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New Report Shows Minnesotans Weary of Partisan Politics

Anxious to See Hard State Budget Choices Made


Saint Paul, Minn. (Aug. 18, 2011) – Minnesotans want state leaders to find a comprehensive approach to future budget challenges that includes government service redesign for efficiency and tax reform, according to a new report released today by the Bush Foundation. These attitudes held true in both the Twin Cities metro area and Greater Minnesota, and were consistent across political ideologies.

The report, Citizen Solutions: Citizen Perspectives on Minnesota’s Long-Term Budget, included findings from three citizen forums held between July 19 and July 21 and from a public opinion poll conducted between Aug. 1 and Aug. 4. The report shows that Minnesota citizens believe:

1. State leaders must take a comprehensive approach. Fifty-seven percent of Minnesotans—including 73 percent of moderates—believe we need to both find more revenue and cut state services to address the state’s budget shortfalls. An even higher percentage of Minnesotans support ideas that go beyond the traditional debates around taxes and cuts. More than four out of five Minnesotans believe that increased government efficiency should be a central component of a long-term budget solution, and nearly three out of four also want to see reforms to the state’s tax system.

2. Redesign is an integral part of the solution. Minnesotans want to take a long-term look at the state’s financial structure, and believe government service redesign will be necessary to end the state’s cycle of stalemates and deficits.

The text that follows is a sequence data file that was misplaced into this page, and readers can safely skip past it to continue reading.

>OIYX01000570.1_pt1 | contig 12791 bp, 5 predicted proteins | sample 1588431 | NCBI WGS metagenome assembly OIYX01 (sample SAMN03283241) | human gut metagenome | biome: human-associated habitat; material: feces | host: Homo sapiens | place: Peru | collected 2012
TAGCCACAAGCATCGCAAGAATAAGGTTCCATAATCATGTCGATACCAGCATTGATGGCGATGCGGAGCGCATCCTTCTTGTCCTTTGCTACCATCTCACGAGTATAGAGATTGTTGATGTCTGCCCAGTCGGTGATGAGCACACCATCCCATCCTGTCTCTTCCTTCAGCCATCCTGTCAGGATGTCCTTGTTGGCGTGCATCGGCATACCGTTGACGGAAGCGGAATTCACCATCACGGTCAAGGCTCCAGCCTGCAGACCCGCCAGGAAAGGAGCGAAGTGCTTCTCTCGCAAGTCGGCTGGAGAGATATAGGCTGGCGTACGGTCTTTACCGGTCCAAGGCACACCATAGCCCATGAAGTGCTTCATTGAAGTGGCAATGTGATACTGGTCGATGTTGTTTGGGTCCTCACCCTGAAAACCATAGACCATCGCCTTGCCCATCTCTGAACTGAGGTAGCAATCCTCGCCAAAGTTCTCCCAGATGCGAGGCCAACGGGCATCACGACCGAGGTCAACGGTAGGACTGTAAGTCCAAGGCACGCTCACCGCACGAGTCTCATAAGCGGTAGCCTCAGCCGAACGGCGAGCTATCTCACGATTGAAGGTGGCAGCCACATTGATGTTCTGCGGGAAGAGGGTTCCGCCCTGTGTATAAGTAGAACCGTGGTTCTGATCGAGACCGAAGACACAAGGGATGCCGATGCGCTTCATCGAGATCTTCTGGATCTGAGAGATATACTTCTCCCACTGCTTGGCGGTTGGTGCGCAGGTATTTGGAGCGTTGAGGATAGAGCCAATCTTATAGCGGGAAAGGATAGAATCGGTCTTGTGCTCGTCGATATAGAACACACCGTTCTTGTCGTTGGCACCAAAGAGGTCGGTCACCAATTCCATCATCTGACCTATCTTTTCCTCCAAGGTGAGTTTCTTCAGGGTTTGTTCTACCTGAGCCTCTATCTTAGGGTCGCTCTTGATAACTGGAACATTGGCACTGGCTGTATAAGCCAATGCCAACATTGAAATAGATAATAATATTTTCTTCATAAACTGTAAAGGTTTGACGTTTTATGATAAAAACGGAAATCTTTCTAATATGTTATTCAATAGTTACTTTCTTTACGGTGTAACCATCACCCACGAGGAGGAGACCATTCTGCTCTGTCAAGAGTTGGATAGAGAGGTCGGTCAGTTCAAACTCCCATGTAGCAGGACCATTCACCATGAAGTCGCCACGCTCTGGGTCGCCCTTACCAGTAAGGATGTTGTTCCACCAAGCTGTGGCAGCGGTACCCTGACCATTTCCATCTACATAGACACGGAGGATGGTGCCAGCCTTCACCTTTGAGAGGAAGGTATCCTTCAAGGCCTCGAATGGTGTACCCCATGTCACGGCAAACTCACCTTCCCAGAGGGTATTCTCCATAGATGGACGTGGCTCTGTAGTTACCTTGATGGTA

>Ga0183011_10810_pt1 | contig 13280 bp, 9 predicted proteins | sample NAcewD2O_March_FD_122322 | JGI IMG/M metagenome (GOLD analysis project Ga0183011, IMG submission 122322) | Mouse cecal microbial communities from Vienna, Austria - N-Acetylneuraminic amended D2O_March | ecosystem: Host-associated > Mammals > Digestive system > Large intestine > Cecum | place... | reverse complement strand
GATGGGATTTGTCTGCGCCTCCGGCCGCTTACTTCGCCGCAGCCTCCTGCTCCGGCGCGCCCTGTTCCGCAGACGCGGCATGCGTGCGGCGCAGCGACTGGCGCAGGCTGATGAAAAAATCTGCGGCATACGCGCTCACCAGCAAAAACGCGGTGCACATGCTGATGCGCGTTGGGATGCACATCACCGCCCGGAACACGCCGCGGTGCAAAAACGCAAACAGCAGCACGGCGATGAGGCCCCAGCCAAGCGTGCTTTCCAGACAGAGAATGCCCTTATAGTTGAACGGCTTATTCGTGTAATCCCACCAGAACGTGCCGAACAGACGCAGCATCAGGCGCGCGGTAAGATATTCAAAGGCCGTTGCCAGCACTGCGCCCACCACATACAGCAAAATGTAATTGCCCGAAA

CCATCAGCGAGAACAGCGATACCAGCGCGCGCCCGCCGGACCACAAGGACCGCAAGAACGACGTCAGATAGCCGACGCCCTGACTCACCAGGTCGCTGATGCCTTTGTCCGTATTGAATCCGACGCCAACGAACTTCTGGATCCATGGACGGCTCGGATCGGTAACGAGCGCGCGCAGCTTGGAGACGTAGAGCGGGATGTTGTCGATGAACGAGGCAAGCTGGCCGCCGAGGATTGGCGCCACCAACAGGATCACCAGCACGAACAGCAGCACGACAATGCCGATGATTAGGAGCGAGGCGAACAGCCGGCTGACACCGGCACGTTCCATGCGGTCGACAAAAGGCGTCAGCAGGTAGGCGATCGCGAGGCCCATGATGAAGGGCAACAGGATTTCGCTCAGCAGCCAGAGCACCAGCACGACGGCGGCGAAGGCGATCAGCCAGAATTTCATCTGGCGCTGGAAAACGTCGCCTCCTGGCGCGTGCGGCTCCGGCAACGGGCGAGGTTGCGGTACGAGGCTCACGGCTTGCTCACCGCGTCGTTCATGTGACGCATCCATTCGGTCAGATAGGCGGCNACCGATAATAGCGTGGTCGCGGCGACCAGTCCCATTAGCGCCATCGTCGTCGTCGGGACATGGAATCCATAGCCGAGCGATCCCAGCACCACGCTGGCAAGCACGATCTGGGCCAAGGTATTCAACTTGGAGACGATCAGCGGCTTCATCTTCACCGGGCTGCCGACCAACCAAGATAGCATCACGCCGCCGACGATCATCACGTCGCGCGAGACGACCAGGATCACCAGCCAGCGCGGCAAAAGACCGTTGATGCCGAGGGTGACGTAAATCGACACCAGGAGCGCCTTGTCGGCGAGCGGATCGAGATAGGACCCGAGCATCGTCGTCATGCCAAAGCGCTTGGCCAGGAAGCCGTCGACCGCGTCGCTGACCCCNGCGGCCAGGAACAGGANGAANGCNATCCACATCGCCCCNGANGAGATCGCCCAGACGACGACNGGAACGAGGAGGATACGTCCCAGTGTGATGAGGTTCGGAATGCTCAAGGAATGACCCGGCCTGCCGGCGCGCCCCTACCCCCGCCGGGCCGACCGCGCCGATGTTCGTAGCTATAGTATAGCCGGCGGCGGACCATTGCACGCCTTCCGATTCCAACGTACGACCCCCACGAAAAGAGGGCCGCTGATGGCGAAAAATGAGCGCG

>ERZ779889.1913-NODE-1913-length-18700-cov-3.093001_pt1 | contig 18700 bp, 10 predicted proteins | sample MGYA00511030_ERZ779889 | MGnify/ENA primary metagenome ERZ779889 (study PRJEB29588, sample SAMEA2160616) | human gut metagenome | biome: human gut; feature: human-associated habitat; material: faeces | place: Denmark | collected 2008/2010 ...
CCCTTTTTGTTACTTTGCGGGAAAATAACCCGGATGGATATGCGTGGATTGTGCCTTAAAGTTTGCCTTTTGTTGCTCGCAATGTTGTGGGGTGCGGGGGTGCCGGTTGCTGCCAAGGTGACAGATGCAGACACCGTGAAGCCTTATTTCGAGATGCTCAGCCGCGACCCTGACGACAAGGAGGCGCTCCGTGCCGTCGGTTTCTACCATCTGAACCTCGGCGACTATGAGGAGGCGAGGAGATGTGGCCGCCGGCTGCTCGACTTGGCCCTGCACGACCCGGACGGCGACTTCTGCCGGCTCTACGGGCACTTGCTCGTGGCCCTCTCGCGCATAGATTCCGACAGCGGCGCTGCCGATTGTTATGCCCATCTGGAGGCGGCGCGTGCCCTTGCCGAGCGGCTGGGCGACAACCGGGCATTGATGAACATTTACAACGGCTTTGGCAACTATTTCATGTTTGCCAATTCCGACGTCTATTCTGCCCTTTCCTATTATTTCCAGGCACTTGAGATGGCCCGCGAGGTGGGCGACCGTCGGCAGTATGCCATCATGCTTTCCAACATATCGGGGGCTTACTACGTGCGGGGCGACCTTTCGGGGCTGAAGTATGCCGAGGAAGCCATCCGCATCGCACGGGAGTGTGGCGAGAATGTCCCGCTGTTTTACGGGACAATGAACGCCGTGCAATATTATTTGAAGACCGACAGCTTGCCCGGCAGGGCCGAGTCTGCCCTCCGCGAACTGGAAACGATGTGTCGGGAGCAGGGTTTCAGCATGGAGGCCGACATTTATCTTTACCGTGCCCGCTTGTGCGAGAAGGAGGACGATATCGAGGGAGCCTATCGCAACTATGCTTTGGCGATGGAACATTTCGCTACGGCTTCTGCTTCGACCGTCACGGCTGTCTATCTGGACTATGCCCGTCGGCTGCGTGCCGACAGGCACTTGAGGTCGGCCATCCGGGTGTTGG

3. One-time borrowing is not a long-term solution. Minnesotans are particularly weary of short-term solutions, including one-time borrowing. The idea of one-time borrowing, which was incorporated into the recent budget deal, was completely rejected by 62 percent of forum participants and two-thirds of Minnesotans polled.

4. Citizen values must anchor future solutions. Eighty-six percent of Minnesotans polled said their voice as an average citizen was lost in this year’s budget debate. Forum participants pointed to the increasingly partisan tenor of budget debates as evidence that citizen perspectives need to play a greater role in future budget discussions.

“This research shows that Minnesotans care about preserving what’s great in our state, including our high-quality public services,” noted C. Scott Cooper, director of engagement and communication for the Bush Foundation. “Citizens don’t want to give up what’s great about Minnesota, but they’re willing to consider new approaches to public services and to make sacrifices today in order to preserve our quality of life for future generations. That’s at odds with the way they saw this year’s budget debate unfold, and they were very disappointed.”

Sheila Kiscaden, a former state senator and InCommons facilitator who helped convene the Rochester Citizens Solutions event, said, “What I found most impressive is that, both in the Citizen Solutions forums and in the poll, Minnesotans consistently voiced a willingness to face difficult choices head-on for the sake of future generations. When given the choice, they didn’t take the easy way out. That says a lot about the character of Minnesotans, and it’s a message that I hope others will take to heart.”